10 10 B. The Neodissociation Approach A more recent psychoanalytically-oriented theory. Developed by Ernest Hilgard. Under hypnosis, part of the mind enters an altered state of consciousness. A second dissociated part of the mind, later designated as the “Hidden Observer”, remains aware of what is going on during a hypnotic session. The part of the mind in an altered state of consciousness is very open to hypnotic suggestions.

11 11 B. Neodissociation The Hidden Observer Experiments –Discovered in highly hypnotizable subjects during dissociative tasks such as hypnotic deafness and hypnotic pain analgesia. –If queried, some subjects could nevertheless give realistic accounts of the dissociated experience as if a hidden observer was present within the person.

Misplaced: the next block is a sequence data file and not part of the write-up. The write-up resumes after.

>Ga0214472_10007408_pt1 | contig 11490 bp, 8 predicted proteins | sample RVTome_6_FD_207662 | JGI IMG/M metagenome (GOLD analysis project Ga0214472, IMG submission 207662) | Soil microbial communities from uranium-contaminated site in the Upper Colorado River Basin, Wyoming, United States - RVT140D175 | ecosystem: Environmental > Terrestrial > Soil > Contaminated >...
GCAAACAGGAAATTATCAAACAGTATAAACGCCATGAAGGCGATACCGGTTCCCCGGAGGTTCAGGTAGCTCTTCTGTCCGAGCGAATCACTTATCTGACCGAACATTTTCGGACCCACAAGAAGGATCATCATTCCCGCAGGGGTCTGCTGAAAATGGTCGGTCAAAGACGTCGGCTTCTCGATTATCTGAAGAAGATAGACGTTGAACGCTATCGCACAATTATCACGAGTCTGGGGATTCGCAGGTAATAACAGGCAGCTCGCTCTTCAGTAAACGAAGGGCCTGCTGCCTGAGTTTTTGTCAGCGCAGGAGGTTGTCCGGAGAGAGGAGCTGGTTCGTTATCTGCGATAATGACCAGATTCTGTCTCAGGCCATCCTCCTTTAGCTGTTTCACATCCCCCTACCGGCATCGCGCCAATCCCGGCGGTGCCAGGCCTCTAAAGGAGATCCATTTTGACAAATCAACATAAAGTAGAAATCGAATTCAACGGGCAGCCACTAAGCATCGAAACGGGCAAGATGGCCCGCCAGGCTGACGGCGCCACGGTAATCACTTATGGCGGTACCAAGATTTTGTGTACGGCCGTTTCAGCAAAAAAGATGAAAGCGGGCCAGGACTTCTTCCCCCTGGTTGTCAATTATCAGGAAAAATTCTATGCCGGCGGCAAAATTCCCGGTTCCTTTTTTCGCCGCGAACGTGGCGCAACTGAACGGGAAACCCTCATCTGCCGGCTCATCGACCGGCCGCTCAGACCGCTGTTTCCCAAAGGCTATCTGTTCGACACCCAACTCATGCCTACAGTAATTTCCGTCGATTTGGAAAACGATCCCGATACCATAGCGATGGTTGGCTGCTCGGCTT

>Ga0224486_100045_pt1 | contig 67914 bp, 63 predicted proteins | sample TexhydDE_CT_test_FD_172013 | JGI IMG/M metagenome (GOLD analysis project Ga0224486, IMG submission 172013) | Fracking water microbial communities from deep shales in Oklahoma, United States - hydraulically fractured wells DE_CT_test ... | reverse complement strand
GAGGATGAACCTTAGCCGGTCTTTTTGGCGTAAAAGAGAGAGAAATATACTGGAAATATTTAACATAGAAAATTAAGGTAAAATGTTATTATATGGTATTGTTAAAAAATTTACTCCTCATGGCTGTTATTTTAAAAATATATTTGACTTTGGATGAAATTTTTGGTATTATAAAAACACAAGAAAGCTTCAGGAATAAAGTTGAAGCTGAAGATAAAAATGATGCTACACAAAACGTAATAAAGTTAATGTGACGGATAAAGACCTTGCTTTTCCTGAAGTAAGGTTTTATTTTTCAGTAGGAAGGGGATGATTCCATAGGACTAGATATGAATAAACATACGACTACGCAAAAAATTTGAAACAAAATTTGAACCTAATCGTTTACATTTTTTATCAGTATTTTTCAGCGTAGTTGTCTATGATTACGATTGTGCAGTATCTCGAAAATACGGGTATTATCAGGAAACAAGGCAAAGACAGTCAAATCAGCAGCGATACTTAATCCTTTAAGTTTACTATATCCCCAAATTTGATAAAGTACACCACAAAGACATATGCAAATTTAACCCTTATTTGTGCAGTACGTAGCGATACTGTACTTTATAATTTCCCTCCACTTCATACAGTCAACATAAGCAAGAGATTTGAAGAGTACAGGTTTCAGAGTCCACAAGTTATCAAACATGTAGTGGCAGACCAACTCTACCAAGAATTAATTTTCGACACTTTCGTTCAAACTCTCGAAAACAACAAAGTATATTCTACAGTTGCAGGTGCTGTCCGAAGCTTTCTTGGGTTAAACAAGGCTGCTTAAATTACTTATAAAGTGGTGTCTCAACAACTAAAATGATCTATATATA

12 12 B. Neodissociation Hilgard’s Neodissociation theory –These dissociations were evidence of separate cognitive subsystems that were operating during the experiment. – “The concept of a totally unified consciousness is an attractive one, but does not hold up under examination.” –Ernest R. Hilgard (1994)

13 13 A Sociocognitive take on Neodissociation The hidden observer is created and enacted by the subject in response to the hypnotic instructions given by the experimenter. (Spanos & Burgess, 1994) The self or “identity is constructed, role- governed, and performed” (Lynn et al., 1994) as a kind of “narrative process” in which we come to construct our experience as that identity as a “believed-in imagining” (Sarbin, 1998).